(14 Jul 2010)
Gaza port, Gaza Strip – 14 July 2010
1. Wide of Gaza port
2. Boats next to pier
3. Man sitting on boat fishing
4. Various of boat carrying Palestinian protesters approaching pier
5. Protesters disembarking from boat
6. Various of protesters holding banner and photographs of Libyan leader Moammar Gadhafi and his son Seif al-Islam Gadhafi
Gaza City, Gaza Strip
7. Wide of Hamas Prime Minister Ismail Haniyeh walking to lectern
8. SOUNDBITE: (Arabic) Ismail Haniyeh, Hamas Prime Minister:
“Do not accept anchoring on any beach except Gaza beach, and go ahead to achieve your target. Now we are finding that attempts have been made to stop the ship and open other routes (e.g. to Egypt) to divert the ship from Gaza.”
9. Cutaway of audience
10. SOUNDBITE: (Arabic) Ismail Haniyeh, Hamas Prime Minister:
“The (aid) convoys that travel and still travel must continue because we are now facing a battle to break the blockade imposed on Gaza and this battle is related to the land of Palestine and Jerusalem and to the blockade of Jerusalem as well.”
11. Tracking shot of Haniyeh walking with officials
A Libyan chartered aid ship trying to break Israel’s Gaza blockade was steaming for an Egyptian port on Wednesday after changing course in the Mediterranean Sea, bringing an end to the latest challenge to Israel’s naval embargo of the seaside strip.
The director of the Egyptian port of el-Arish, Gamal Abdel Maqsoud, said the Libyan boat radioed on Wednesday evening asking permission to dock there.
He said the ship, the Moldovan-flagged Amalthea, was 15 miles (24 kilometres) off the Egyptian coast.
Egypt’s foreign minister, Ahmed Aboul Gheit, told reporters that Cairo had agreed to let the Amalthea through and that as soon as the boat docked, its cargo would be unloaded and handed over to the Red Crescent to deliver to Gaza.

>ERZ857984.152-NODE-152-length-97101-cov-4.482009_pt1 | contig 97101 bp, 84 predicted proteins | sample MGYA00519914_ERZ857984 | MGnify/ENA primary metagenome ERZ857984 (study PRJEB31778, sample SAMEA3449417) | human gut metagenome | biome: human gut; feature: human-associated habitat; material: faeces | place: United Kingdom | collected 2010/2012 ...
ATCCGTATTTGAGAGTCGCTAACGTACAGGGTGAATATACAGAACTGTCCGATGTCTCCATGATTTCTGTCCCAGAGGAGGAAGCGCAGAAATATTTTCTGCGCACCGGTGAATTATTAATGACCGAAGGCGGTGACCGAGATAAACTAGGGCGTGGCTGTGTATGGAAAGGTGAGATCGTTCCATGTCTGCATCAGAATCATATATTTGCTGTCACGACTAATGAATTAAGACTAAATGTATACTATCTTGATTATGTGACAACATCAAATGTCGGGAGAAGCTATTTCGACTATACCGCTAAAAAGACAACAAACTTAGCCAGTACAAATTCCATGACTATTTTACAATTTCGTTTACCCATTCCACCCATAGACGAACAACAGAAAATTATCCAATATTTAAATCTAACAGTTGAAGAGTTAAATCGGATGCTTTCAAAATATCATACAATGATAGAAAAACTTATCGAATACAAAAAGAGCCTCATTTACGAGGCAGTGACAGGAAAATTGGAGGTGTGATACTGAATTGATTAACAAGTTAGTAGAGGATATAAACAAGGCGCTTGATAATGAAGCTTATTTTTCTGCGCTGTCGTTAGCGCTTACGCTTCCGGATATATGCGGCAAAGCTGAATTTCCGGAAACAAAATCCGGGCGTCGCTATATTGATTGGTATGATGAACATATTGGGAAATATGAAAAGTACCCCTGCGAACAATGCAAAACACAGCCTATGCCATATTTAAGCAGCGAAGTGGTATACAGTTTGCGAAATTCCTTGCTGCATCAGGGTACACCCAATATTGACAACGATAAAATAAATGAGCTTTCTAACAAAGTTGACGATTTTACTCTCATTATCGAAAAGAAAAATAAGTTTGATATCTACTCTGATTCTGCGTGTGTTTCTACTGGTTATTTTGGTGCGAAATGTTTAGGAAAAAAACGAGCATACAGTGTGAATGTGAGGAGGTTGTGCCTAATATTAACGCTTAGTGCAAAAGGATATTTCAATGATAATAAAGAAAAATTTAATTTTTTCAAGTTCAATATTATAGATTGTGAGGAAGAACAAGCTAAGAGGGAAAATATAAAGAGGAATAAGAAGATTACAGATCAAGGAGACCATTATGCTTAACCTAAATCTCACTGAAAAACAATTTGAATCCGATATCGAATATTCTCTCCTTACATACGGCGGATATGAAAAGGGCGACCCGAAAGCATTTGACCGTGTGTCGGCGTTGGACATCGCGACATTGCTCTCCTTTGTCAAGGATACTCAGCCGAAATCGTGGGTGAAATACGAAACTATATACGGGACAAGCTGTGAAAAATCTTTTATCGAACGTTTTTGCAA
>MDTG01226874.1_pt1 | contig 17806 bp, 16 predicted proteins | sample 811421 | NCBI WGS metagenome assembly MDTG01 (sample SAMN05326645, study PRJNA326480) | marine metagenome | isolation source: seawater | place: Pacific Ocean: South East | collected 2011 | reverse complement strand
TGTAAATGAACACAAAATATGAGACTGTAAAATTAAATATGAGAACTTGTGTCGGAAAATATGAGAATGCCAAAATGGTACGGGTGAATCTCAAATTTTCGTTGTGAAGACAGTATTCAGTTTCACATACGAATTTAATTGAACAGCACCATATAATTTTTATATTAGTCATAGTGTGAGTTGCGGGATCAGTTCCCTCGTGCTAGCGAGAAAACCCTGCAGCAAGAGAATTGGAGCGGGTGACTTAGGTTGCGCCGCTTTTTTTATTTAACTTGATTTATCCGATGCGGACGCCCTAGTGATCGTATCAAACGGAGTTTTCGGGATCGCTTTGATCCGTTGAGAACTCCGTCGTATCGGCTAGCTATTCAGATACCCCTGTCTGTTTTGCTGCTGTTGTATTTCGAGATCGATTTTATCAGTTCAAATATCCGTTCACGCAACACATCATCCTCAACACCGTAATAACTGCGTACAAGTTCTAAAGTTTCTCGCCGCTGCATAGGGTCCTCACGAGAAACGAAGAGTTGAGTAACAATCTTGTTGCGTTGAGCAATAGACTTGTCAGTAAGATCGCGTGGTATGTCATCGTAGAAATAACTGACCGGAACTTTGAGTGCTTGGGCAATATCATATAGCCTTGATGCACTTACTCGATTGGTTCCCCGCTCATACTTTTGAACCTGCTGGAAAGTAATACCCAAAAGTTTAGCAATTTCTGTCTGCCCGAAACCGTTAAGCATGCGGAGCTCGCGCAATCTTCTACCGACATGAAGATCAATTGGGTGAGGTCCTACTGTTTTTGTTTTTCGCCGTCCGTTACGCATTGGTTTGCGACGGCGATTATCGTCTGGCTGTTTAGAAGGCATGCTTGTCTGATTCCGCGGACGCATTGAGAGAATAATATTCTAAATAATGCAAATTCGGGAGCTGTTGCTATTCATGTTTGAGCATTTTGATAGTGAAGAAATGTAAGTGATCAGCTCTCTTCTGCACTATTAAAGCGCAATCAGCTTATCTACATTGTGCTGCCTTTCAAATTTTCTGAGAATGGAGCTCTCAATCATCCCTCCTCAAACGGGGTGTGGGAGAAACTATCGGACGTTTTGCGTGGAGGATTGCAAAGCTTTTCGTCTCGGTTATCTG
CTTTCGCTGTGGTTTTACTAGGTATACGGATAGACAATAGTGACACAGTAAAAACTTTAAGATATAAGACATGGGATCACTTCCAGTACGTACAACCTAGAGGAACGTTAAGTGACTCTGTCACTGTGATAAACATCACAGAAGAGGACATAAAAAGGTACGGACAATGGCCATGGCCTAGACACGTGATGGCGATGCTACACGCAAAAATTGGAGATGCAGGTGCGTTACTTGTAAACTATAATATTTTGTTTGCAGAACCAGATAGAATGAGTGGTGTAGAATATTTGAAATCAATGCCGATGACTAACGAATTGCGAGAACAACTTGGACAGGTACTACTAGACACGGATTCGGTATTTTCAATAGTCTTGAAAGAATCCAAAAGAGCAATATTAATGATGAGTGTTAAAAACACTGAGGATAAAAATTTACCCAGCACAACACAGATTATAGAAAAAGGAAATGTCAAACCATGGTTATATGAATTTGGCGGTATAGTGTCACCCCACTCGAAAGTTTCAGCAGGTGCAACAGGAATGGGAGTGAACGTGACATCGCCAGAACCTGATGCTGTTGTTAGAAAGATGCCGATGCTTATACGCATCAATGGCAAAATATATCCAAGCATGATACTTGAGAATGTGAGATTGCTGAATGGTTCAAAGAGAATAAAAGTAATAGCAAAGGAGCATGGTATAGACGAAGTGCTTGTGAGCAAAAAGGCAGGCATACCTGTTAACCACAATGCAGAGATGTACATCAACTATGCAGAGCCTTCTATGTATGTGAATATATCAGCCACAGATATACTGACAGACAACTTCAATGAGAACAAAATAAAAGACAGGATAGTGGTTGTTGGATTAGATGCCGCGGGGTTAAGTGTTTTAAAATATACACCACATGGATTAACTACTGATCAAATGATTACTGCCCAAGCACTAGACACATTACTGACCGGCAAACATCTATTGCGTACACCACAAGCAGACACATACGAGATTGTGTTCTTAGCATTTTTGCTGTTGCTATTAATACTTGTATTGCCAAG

In recent days, with the Amalthea’s organisers insisting the ship would sail to Hamas-ruled Gaza and Israel saying it would not allow that to happen, the stage appeared set for another showdown on the high seas.
Framing the faceoff was Israel’s botched attempt to block a similar Gaza-bound aid ship in May, an incident that ended with the deaths of nine Turkish activists in a violent confrontation on board.
Israeli missile ships had been shadowing the Amalthea since Wednesday morning to ensure that it would not reach Gaza.
An Al-Jazeera reporter on board the aid boat said Israeli ships were arrayed in a “wall” meant to prevent the Amalthea from continuing toward the Palestinian territory.
Despite the Israeli insistence that it would not allow the ship through the blockade, Hamas officials in Gaza had been urging the Amalthea to press on.
Speaking at a ceremony naming a street after the nine pro-Palestinian activists killed on 31 May, Ismail Haniyeh, the head of the territory’s Hamas government, called the Libyan ship “our moving hope in the Mediterranean Sea.”
“Do not accept anchoring on any beach except Gaza beach, and go ahead to achieve your target. Now we are finding that attempts have been made to stop the ship and open other routes (e.g. to Egypt) to divert the ship from Gaza,” Haniyeh said.
Conflicting messages on Tuesday had created confusion over whether the Amalthea intended to try to run the blockade or not.
A spokesman for the Libyan mission insisted the ship would try to reach the Palestinian territory, but said those aboard would not violently resist any efforts to stop them.
The Gadhafi foundation, headed by the son of Libyan leader Moammar Gadhafi, said the Amalthea left Greece on Saturday carrying 2,000 tons of food and medical supplies.
The group refused.
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